He cultivated an aloof reputation, and liked to emphasise a degree of foreignness (Cuba, Liguria, Paris). His letters are vivid and often funny (‘You write like clumsy hippos!’ is his verdict on a friend’s editorial column). Even some of his closest friendships remained formal, mediated through books; his longstanding translator, William Weaver, recalled Calvino flinching every time he was obliged to call him ‘Bill’. In a preface to Numbers in the Dark, a collection of short and very short stories, Calvino’s widow, Esther, quotes a note from 1943 that she discovered among his papers: ‘One writes fables in periods of oppression. When a man cannot give clear form to his thinking, he expresses it in fables.’ With the death of fascism, Calvino added, this need would end. But he went on writing them anyhow.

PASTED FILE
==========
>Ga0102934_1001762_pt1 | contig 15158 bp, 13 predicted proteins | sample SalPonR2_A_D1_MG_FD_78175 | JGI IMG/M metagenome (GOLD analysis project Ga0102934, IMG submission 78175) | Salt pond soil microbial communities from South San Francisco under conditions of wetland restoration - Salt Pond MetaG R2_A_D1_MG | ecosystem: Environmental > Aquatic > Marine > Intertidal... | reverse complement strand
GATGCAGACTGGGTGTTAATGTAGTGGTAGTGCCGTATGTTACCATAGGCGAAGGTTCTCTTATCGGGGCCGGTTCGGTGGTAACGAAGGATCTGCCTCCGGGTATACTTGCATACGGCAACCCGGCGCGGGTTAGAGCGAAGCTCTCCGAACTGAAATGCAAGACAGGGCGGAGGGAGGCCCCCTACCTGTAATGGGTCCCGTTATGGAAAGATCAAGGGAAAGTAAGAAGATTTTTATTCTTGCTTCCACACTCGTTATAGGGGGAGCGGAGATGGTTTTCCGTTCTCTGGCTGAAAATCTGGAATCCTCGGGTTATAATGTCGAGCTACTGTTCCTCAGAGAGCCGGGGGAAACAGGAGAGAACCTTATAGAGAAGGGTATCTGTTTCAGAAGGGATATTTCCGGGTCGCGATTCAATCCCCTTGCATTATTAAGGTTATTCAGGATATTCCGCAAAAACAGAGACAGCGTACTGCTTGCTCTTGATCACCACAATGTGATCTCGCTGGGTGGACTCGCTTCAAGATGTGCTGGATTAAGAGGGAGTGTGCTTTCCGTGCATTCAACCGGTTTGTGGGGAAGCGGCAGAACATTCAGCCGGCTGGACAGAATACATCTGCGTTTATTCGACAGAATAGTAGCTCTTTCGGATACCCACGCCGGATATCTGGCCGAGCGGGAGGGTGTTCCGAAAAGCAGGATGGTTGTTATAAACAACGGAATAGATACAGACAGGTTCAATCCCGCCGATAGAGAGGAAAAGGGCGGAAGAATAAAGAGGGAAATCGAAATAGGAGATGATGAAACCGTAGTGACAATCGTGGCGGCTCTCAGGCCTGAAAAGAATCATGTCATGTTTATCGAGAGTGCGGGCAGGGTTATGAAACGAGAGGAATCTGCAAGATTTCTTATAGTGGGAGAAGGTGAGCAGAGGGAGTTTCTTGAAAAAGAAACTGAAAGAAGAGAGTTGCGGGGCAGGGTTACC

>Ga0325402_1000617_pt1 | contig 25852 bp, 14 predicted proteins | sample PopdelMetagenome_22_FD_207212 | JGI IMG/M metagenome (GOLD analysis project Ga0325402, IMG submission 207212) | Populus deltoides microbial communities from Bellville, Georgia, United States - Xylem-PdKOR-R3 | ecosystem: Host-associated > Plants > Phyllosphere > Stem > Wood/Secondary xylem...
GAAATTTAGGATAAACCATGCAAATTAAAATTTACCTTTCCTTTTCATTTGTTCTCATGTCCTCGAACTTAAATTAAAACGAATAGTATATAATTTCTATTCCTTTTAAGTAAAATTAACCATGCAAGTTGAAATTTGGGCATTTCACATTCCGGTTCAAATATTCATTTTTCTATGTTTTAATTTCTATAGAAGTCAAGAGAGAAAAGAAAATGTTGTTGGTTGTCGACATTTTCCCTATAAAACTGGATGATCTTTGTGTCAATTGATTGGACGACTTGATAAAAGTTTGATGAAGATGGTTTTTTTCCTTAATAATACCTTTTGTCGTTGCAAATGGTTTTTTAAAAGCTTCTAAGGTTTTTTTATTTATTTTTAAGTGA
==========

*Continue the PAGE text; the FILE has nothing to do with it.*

‘I wish every book I write were the first,’ he said in a lecture shortly before his death. ‘I wish I had a new name every time.’ Calvino made a habit of reinvention. His early work (such as The Path to the Spiders’ Nests, published in 1947) – politically engaged and neorealist – gave way to three long fable-like stories, written over the course of the 1950s and published collectively as Our Ancestors. The transition was difficult: instead of forcing himself to write ‘the novel that was expected of me, I conjured up the book I myself would have liked to read, the sort by an unknown writer, from another age and another country, discovered in an attic.’ The fabular motif – ‘conjured’ – and stress on both pleasure and productive distance are typical. Each story concerns an individual in a state of unnatural division or alienation, such as the viscount bisected by a cannonball, compelled to sunder everything around him. It’s hard not to read the most significant of these, The Baron in the Trees (1957) – in which a young man flees familial horror and vows never to return to ground having taken refuge in an arboreal republic – as prompted by the problem of political action, in particular the exodus of intellectuals from the Communist Party. Analysing his own work in a letter, Calvino admitted there was ‘essayistic language’ in his fiction, but insisted it only appeared in ‘chipped fragments’. Reading The Baron as a simple political allegory irritated him. ‘WHAT THE HELL DOES COMMUNIST ALLEGORY HAVE TO DO WITH ALL THIS?’ he exploded in a letter to one reviewer. He claimed that the political aspect was only one side of a more general social and cognitive problem; the story was an attempt to find ‘the right distance to be present and at the same time detached’.